My friend came up with so many great questions, that I’ve decided to share the “interview” with you in two parts. Without further ado, I present you with her first set of very interesting questions about living life abroad, and my responses:
What does it feel like to live abroad, emotionally?
Most of the time, it feels kind of normal. At this point, anyway. I’ve got a great little network of friends, there is routine in terms of when I am able to make contact with friends and family from home, and I find myself still thinking about work too much, and personal things too little. There are definitely times when I feel isolated, like in groups where the conversation flows so fast that I can’t keep up or participate. Or when I’m up on a Saturday morning and thinking of someone from home and they’re still fast asleep…
It is also challenging, when things that were simple before are now a struggle (buying groceries, having your washing machine fixed, being allowed to live where you live). Emotionally, you either get worn down or put up war-like defenses to prepare you for the semi-constant rejection.
But on the whole, things are starting to feel familiar, and the experience is very rewarding. I often look back and realize that I am able to do things now that I couldn’t a year ago, and that feeling is worth all the emotional turmoil.
Do people think this is a phase?
Yes and no. Some people, like my Dad, say things like “I bet you’ll never come back,” and other people ask me “when are you coming home?” every time I see them, as if it’s guaranteed that I’ll return to the States. Though I do think that the more time passes with me living here, plus the addition of an amazing French boyfriend into the equation, has people expecting an imminent return less and less.
How are you treated as an American?
Not badly, at all. Actually here, believe it or not, people often can’t hear the difference between an American or British accent (though I’ve met a Frenchie, who coincidentally lives in London, who swears he can, haha), so a lot of times people realize I’m a native English speaker, but not necessarily that I’m American. Usually the first reaction upon learning my nationality is to ask where I’m from, and then to tell me some place in the States they either have been, or would like to go. Then, they always want to know what I think of France. 🙂 I often hear things like “Really? You came all the way to Paris from the US?” or “Wow! I’ve never met an American before!” And on the whole, there isn’t as much negativity towards Americans as there used to be.
Are you afraid to settle in too much since you aren’t a citizen?
Not really. My attitude is that I don’t know what’s around the corner, and I want to be open-minded and willing to go where life takes me. That means that maybe an opportunity will come up in another area, or maybe I’ll decide to apply for citizenship in France. I’ll do what feels right when it comes to making life decisions, and if that means settling in to some place here in France, that’s just what I’ll do.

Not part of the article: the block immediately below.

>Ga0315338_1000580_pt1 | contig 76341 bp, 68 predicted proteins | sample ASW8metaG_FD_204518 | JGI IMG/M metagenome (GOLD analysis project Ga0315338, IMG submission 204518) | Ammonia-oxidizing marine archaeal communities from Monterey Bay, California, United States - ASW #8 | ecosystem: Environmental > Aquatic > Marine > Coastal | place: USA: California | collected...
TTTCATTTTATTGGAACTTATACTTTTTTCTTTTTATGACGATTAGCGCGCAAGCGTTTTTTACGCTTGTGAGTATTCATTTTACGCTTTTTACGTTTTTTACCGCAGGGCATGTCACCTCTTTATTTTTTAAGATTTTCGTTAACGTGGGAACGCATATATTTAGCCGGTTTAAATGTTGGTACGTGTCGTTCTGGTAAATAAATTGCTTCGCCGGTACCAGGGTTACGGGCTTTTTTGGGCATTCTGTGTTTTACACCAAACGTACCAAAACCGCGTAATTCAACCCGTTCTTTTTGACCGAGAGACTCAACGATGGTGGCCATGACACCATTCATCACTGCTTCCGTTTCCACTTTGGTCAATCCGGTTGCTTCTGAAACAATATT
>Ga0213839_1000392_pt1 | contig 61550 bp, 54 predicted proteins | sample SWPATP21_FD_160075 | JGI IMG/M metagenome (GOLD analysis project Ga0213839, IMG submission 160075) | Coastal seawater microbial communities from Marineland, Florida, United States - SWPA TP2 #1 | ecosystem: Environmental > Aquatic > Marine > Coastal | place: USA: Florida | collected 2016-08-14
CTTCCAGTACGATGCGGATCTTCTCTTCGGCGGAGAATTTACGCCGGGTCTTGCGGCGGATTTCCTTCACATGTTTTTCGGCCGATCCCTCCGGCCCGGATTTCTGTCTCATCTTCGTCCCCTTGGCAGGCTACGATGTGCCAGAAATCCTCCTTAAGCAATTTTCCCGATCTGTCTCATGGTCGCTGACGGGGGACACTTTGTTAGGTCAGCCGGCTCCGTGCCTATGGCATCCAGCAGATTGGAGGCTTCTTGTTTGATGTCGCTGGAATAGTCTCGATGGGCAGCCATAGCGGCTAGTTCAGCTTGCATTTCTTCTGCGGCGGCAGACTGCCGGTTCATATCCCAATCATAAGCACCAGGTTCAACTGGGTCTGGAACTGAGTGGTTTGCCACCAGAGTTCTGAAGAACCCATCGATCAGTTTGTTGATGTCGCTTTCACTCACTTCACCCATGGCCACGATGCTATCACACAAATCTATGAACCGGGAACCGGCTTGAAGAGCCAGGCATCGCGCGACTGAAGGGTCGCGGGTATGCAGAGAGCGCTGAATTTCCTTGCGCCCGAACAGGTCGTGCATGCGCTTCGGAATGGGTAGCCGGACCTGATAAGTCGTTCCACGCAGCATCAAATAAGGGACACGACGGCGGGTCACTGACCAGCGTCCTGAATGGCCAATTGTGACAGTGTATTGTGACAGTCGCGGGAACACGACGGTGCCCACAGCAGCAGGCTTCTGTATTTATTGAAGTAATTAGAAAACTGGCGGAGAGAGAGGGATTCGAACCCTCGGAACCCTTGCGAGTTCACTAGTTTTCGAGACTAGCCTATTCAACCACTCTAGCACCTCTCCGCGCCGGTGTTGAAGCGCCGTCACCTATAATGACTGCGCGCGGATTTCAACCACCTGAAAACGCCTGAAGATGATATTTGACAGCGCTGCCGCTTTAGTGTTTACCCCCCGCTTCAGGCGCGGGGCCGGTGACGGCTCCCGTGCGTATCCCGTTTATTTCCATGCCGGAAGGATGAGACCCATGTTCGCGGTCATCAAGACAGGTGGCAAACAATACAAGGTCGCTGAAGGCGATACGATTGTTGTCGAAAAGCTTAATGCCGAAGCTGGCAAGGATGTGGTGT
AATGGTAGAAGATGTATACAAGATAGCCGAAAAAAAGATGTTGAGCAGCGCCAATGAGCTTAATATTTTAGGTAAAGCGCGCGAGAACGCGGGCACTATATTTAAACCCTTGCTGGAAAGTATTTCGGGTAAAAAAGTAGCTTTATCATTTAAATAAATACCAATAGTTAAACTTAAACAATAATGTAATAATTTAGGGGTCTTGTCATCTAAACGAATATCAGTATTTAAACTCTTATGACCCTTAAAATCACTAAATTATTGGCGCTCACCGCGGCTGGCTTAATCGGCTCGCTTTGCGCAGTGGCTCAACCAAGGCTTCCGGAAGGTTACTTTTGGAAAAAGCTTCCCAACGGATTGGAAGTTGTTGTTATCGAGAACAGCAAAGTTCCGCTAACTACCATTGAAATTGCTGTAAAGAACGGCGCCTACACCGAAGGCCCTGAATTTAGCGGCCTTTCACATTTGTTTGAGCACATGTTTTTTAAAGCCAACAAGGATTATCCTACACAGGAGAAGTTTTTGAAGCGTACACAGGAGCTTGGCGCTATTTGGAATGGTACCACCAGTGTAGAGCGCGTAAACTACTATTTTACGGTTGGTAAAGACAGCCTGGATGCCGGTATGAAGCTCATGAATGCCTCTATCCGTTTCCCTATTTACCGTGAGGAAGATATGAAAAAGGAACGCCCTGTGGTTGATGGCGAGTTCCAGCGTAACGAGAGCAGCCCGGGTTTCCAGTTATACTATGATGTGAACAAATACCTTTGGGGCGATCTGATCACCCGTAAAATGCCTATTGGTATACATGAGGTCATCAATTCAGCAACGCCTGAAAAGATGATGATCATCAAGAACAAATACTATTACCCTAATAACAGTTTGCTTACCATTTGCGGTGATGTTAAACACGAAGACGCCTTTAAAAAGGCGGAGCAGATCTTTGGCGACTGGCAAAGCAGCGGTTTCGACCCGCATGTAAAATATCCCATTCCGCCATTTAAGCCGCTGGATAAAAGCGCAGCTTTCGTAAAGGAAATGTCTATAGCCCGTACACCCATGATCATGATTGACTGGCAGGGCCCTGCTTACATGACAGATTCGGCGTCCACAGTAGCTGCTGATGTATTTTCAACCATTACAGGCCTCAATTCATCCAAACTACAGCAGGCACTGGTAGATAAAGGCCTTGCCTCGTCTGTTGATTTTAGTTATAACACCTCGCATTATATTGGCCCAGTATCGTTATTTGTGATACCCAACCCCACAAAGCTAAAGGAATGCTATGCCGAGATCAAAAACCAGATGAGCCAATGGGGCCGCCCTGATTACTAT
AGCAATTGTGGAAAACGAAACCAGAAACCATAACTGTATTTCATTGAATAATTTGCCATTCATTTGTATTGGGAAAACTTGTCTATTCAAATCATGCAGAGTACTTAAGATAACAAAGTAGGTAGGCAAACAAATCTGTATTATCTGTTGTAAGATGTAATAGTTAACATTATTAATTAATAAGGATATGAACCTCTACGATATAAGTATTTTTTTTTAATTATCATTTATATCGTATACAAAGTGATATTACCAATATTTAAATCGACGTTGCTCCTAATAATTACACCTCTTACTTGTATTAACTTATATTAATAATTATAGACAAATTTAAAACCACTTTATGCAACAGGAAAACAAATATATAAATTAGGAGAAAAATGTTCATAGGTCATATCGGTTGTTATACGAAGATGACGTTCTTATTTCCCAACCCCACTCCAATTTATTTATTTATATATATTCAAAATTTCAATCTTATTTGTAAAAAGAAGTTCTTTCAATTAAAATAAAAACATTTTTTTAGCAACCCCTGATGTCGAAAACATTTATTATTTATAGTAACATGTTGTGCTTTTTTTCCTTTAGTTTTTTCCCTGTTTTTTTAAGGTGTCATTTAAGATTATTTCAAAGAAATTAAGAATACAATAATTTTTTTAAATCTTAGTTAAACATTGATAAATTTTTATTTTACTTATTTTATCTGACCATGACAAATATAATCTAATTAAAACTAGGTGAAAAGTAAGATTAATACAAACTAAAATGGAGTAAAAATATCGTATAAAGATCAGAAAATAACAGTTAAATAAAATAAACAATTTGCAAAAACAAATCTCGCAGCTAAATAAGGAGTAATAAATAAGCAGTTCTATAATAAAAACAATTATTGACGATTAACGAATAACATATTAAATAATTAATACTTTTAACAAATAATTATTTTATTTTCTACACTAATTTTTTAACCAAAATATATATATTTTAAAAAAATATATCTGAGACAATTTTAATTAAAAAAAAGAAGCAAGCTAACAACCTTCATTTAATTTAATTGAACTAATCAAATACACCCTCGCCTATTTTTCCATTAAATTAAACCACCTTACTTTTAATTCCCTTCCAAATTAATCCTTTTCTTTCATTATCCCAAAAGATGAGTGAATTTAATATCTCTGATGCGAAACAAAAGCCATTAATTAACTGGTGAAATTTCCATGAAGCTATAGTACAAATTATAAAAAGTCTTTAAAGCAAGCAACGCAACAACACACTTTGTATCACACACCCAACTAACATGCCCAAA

Check back tomorrow, for the conclusion of my little mock interview. 🙂
This summer I had the pleasure of attending my very first French wedding! It was a beautiful affair from start to finish, despite the threatening rain, and my French getting put to the test. The event was interesting to me on many levels, one of which being the ability for me to observe differences in ceremonies and traditions that exist between French and American weddings.
In no particular order, I present to you the 10 wedding things that French and American couples do differently (in my experience):
So there you have it! And if there are any international brides/grooms or wedding crashers out there, please share some interesting traditions you’ve seen (or missed)! 🙂
In all of my rushing around the globe, I forgot to pass along the latest article I’ve written for MyFrenchLife.
Check it out, here, and get a small taste of some of the lesser-known spots I’ve scoped in this crazy country!
A bientôt! 🙂
The moment has finally arrived. The moment when I review the cupcake shop to end all cupcake shops in Paris. The one everyone told me about, from a comment on of of my earlier cupcake posts, here, to an article written by MammaExpat over at HJ Underway, here, to recommendations I received via twitter: Sugar Daze was the must-try bakery on my list. Now it’s time to reveal whether or not the shop is worth all the buzz…
At first glance: The first few times I walked past Sugar Daze I actually didn’t notice it. It was only when I was on a mission to find the shop that I realized I had walked down that same street several times, since my doctor was located around the corner. “How could I have missed a cupcake shop?” I had asked myself as Frog Prince and I turned onto the familiar street. It even has a colorful awning and a lovely glass window displaying some delectable treats that looked more than tempting.
At second glance: Once I finally stepped inside, the overly-commercial decor of the other shops I’ve visited yielded to a simple, relatively white-walled setting… which didn’t hold my attention for more than two seconds in light of the cupcakes on display.
At first bite: As with Daisy Miller’s, I knew before taking a bite what the experience would be like. Except in this case, I was expecting, and experienced, opposite results. I went immediately for I Love Rock N’ Roll, with it’s hand-crafted sugar guitar sitting atop the perfect amount of frosting. The frosting was sublime, and the cake was perfectly moist and well-flavored (which says a lot since they had been refrigerated after buying them the day before). At Sugar Daze, Cat makes full-sized cupcakes (not those little mini ones the Parisians try to pass off as cupcakes), so we each selected a different cupcake, cut it in quarters, and shared. I can say that the second, third and fourth bites were also exquisite.